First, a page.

By Livia Lupi
Italian painter Giovanni Francesco Barbieri was born in Cento near Ferrara on 31 January 1591. He was largely self-taught, earning the nickname Guercino (cross-eyed) due to his pronounced squint. His early work was heavily influenced by Bolognese painter Lodovico Carracci, but also by Caravaggio. He nonetheless added his personal touch to a Caravaggesque chiaroscuro by softening contours and using brighter hues.
Guercino’s main rival was Guido Reni, the most successful painter in Bologna. Reni loathed Guercino, and managed to keep most of the Bolognese market for himself at the expense of his rival. But Guercino’s work did not go unnoticed. According to writer and painter Carlo Cesare Malvasia, by 1617 Guercino’s workshop in Cento was so well-known that he had as many as twenty-three pupils, some of whom came from France. His propensity for teaching also found expression in a manual illustrating the principles of drawing (Primi elementi per introdurre i giovani al disegno), published in 1619 and dedicated to Francesco Gonzaga, the Duke of Mantua.
After a visit to Venice in 1618, where he studied Titian’s work and showed the manuscript of Primi elementi to Palma il Giovane, Pope Gregory XV asked him to come to Rome in 1621. There he worked on numerous commissions, including a portrait of the pope and various frescoes in Villa Ludovisi, the villa of the pope’s family. The frescoes include the famous painting of Aurora, located in one of the ground floor rooms.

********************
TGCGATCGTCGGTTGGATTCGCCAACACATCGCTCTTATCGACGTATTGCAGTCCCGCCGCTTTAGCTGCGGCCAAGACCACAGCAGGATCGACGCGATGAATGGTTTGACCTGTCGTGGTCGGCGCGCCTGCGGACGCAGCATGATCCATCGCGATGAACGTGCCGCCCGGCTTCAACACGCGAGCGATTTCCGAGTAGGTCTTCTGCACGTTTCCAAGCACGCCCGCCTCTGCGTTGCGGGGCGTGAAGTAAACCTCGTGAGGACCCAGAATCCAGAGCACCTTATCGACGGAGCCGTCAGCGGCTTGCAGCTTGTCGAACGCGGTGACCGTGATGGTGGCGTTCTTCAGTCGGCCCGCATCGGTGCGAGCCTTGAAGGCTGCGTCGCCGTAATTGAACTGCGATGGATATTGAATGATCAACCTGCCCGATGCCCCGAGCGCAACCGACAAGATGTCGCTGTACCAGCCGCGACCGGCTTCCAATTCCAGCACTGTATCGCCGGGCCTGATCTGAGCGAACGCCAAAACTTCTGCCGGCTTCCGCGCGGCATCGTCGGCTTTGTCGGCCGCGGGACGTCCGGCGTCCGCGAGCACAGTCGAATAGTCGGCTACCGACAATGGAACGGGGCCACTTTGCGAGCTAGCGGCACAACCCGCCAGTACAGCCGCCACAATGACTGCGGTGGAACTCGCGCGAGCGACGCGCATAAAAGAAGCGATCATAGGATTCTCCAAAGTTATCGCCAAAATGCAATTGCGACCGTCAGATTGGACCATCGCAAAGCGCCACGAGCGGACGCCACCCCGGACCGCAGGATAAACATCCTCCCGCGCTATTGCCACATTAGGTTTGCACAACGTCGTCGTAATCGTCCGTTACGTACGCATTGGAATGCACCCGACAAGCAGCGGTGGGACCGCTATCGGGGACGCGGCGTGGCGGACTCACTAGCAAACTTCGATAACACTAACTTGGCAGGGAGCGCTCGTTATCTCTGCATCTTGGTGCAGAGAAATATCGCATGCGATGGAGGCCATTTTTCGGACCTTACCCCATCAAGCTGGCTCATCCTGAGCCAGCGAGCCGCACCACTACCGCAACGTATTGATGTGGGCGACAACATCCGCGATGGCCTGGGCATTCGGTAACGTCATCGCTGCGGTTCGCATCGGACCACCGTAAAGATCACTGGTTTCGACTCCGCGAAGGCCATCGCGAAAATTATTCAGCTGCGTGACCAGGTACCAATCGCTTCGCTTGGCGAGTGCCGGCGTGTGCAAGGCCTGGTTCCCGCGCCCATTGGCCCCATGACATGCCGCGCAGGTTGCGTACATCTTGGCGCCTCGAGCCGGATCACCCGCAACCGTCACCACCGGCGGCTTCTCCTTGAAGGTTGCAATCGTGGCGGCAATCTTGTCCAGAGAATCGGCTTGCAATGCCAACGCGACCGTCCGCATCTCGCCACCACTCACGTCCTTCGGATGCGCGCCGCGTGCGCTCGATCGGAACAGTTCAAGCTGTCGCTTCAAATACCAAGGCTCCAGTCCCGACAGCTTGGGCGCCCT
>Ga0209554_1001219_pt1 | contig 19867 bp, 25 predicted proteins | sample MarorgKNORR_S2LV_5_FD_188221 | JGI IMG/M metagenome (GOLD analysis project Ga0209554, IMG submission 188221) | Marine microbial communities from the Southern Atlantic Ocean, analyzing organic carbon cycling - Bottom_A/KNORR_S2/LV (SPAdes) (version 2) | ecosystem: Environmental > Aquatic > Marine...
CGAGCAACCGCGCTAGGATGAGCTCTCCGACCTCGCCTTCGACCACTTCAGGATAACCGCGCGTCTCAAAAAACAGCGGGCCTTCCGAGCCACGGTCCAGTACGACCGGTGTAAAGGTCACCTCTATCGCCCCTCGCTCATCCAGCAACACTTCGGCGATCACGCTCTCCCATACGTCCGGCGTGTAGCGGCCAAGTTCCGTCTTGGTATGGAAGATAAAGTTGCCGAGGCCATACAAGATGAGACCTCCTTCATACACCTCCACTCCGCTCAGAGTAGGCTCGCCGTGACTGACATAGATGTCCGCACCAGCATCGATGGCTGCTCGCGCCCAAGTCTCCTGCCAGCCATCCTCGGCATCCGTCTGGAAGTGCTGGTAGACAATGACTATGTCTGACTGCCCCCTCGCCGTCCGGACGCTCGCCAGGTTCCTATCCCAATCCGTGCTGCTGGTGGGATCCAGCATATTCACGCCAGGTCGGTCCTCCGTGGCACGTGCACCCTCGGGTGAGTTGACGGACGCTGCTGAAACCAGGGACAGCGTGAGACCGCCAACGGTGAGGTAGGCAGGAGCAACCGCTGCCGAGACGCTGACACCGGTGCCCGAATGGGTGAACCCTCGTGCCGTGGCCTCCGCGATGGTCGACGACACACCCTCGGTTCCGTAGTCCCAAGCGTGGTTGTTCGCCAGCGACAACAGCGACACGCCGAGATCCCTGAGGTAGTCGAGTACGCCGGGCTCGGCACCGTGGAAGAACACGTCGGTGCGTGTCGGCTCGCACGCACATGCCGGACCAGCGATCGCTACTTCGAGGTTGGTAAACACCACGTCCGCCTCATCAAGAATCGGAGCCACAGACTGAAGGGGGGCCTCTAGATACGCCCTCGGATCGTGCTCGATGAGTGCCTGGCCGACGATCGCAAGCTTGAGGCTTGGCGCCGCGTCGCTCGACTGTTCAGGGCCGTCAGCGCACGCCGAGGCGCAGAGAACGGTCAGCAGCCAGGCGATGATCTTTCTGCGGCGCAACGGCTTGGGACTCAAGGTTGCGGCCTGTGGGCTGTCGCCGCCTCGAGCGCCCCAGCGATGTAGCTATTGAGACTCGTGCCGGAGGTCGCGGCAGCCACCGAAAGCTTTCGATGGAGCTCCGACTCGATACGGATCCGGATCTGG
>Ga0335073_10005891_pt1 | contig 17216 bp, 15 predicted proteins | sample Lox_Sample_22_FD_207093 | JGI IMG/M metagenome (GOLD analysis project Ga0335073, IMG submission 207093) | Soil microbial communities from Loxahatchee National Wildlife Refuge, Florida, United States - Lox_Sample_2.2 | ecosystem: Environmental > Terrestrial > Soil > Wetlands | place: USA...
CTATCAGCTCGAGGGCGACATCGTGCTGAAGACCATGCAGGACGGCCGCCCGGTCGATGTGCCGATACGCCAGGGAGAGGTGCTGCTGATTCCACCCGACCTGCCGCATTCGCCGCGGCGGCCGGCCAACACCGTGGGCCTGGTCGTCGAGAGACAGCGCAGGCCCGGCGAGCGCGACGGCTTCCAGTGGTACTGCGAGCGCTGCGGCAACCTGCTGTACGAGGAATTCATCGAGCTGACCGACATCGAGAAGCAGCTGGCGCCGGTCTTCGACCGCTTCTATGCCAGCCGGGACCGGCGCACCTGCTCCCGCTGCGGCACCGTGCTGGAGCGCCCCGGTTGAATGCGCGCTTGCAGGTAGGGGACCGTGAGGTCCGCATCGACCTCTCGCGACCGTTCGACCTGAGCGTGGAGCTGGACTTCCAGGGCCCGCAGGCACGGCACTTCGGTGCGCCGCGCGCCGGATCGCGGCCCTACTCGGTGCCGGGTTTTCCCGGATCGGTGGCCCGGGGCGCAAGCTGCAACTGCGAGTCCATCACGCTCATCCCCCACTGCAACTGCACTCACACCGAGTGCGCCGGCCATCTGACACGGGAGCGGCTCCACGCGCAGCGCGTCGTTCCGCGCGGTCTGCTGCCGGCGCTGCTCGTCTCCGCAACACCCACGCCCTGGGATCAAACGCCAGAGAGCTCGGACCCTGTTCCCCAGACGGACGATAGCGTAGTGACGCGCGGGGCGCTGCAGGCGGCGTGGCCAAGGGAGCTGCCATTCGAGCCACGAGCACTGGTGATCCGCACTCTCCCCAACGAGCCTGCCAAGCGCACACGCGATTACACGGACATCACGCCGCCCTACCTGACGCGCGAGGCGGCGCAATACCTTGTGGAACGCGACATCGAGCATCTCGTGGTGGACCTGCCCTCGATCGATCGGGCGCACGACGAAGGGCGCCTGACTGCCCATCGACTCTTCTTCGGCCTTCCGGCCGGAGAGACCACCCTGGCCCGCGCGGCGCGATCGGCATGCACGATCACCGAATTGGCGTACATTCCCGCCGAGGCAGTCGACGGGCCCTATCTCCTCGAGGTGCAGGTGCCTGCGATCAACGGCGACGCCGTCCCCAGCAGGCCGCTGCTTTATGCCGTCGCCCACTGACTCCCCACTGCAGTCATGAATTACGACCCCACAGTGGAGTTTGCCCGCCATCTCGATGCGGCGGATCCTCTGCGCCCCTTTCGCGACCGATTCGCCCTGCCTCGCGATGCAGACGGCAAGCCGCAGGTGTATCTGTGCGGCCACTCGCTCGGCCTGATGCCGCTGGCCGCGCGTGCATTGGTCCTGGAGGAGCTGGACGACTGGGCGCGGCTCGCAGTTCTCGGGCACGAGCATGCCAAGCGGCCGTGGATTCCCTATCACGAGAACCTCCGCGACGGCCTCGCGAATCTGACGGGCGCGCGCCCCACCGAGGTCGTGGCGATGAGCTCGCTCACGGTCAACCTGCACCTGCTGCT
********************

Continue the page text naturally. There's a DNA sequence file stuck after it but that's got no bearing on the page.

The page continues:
After the pope’s death, Guercino went back to his hometown Cento, where he remained in spite of prestigious offers from Charles I King of England, Louis XIII King of France and the Estensi in Modena. In 1642, shortly after Guido Reni died, Guercino moved to Bologna, where he took Reni’s role as the city’s most important painter. He died there in 1666.
Reference: Dwight C. Miller, “Barbieri, Giovanni Francesco detto il Guercino.” Dizionario Biografico degli Italiani, Enciclopedia Treccani.
Portrait of Gregory XV, 1622-23, oil on canvas. Getty Museum, Los Angeles.
Investiture of St William of Aquitaine, 1620, oil on canvas. Pinacoteca, Bologna.
Aurora’s Chariot, 1622, fresco. Villa Ludovisi, Rome.
Samian Sybil with a Putto, 1651, oil on canvas. National Gallery, London.
Christ Mourned by two Angels, 1620, oil on copper. National Gallery, London.